There are lots of reasons your pet might need a trip to the vet (along with their regular check-ups). From stomach upsets to aches and pains, some conditions are definitely more common than others.
Our vets have put together the 10 most common conditions they see in cats and dogs.
Skin problems are among the most common reason for dogs and cats to see their vet. There are loads of different things that could cause skin problems, including allergies, parasites and infections.
If you’d like more information on skin problems in pets, take a look at our PetWise Pet Health Hub:
Just like us, our cats and dogs can get diabetes, too (much like in humans). They’ll need daily injections of insulin to help control their blood sugar levels.
Any breed of cat or dog can develop diabetes, but obesity and fatty foods can increase your pet’s chance of developing it. Keep your pet a healthy weight and feed a balanced diet to reduce the risk of diabetes.
You can read more about diabetes in dogs and cats on our PetWise Pet Health Hub:
There are different types of arthritis but osteoarthritis is most common and tends to affect older cats and dogs (just like in humans!). Arthritis is the inflammation of joints which can cause pain and stiffness in our pets.
Older pets are more likely to develop arthritis, along with certain breeds of dog and cat. Being overweight can also make your pet more likely to suffer from arthritis.
If you’d like to know about the symptoms and treatment of arthritis in cats and dogs, take a look at our PetWise Pet Health Hub:
All cats and dogs are sick sometimes and there are lots of different causes for an upset stomach. Mild cases will usually pass in around 24 hours, but if it’s particularly severe or goes on for longer you should take your pet to the vet.
You can read more about vomiting in cats and dogs on our PetWise Pet Health Hub:
Cushing’s disease – also known as hyperadrenocorticism – develops when a tumour causes your pet’s body to produce too much stress hormone (cortisol, a steroid) from their adrenal glands. This can be either due to a problem with the adrenals themselves, or due to a hormone signal from the brain, called ACTH, pushing them to make more cortisol.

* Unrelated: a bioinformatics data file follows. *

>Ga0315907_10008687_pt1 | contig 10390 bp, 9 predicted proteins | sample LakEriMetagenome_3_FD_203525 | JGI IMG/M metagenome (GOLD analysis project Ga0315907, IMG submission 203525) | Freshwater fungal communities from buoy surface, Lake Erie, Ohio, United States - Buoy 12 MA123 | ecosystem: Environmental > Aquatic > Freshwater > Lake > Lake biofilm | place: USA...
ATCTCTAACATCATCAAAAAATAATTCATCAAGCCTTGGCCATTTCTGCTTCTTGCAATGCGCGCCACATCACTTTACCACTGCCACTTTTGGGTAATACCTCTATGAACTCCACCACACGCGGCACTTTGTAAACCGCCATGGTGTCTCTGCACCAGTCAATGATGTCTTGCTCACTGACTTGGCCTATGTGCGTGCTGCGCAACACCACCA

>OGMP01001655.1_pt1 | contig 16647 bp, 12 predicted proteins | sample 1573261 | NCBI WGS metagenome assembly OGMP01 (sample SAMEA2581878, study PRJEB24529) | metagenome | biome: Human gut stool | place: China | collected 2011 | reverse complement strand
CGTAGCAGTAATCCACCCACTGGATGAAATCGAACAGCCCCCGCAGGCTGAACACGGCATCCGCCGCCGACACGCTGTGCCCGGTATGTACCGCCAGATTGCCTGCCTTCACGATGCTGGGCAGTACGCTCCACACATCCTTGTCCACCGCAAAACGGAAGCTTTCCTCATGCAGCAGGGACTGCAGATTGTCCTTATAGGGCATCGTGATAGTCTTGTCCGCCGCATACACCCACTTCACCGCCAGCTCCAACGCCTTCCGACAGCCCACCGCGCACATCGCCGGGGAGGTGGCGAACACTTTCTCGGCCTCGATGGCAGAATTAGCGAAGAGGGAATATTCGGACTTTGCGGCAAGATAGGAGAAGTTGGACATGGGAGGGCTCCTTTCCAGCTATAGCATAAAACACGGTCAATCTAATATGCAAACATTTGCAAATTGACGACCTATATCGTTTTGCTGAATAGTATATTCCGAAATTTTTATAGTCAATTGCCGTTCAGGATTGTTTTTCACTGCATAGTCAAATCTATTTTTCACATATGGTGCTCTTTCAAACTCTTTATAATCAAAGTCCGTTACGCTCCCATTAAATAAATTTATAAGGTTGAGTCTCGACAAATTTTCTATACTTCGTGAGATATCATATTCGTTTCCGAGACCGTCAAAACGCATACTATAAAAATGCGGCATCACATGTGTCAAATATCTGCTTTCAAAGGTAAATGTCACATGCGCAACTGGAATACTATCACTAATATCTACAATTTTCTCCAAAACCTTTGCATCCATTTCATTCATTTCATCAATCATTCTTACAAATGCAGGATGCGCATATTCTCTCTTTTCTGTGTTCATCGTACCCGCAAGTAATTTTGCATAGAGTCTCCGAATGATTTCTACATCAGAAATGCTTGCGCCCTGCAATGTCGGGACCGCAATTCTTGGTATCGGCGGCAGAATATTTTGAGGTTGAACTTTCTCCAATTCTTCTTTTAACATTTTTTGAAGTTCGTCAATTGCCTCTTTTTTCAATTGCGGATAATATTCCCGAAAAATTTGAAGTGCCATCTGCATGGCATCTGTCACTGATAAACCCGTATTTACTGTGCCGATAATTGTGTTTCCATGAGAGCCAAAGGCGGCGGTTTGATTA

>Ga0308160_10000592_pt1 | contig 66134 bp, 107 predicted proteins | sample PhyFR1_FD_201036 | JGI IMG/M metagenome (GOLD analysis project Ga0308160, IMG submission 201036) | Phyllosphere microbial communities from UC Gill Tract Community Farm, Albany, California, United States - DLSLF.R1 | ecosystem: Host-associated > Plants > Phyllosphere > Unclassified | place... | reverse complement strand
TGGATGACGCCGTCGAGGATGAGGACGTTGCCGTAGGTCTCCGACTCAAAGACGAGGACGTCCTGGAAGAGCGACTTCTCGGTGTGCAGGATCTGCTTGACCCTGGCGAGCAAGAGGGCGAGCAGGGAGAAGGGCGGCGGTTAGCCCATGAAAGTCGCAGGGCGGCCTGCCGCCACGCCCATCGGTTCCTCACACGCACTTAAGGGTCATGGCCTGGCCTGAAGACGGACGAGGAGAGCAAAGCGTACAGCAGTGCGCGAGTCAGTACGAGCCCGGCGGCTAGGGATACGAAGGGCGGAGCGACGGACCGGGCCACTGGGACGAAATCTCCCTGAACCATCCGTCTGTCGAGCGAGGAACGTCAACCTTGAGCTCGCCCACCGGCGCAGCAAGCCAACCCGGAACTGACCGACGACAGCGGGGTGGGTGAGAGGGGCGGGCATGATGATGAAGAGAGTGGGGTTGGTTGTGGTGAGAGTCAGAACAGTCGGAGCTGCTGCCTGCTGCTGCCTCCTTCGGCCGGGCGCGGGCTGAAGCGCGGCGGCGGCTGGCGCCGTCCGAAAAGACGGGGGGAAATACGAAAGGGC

Although Cushing’s is rare in cats, it’s relatively common in dogs and symptoms can include increased thirst, pot-bellied abdomen, obesity, muscle weakness and dark patches on their skin.
Our pets can get into all sorts of mischief when they’re out and about, which doesn’t always end well for them! Smaller grazes you might be able to treat at home with first aid, but more serious wounds will need a trip to the vet.
Read more about wounds and skin injuries on our PetWise Pet Health Hub:
Hypothyroidism is also called under-active thyroid and is where the thyroid doesn’t produce enough of a certain hormone. It’s most common in dogs but can happen in cats, too.
Some of the symptoms of hypothyroidism include lethargy, weakness, weight gain and hair loss. It can be managed, but you’ll need to visit the vet for a diagnosis.
Hyperthyroidism is an over-active thyroid where the thyroid produces too much of a certain hormone. This is more common in cats than dogs (although it can still happen in dogs). Common symptoms are increased hunger with weight loss, hyperactivity and vomiting.
Middle-aged and older cats are more likely to develop hyperthyroidism, but it can be managed by your vet. Visit our Pet Health Hub for more information.
While hip dysplasia can happen in any pet, it’s more common in dogs and is usually passed down from affected parents. Hip dysplasia usually leads to arthritis in the affected hips in later life. Luckily there are screening tests for breeding dogs to help reduce the levels of hip dysplasia in puppies. There are also some management options available for pets already suffering from hip dysplasia.
You might notice symptoms such as you pet struggling to get up, reluctance to exercise, ‘bunny hopping’ instead of using their back legs properly and less movement in their hips. It’s important to take your pet to the vet if you start noticing these symptoms as the sooner it’s diagnosed, the sooner your vet can treat hip dysplasia.
Read more about hip dysplasia on our Hub: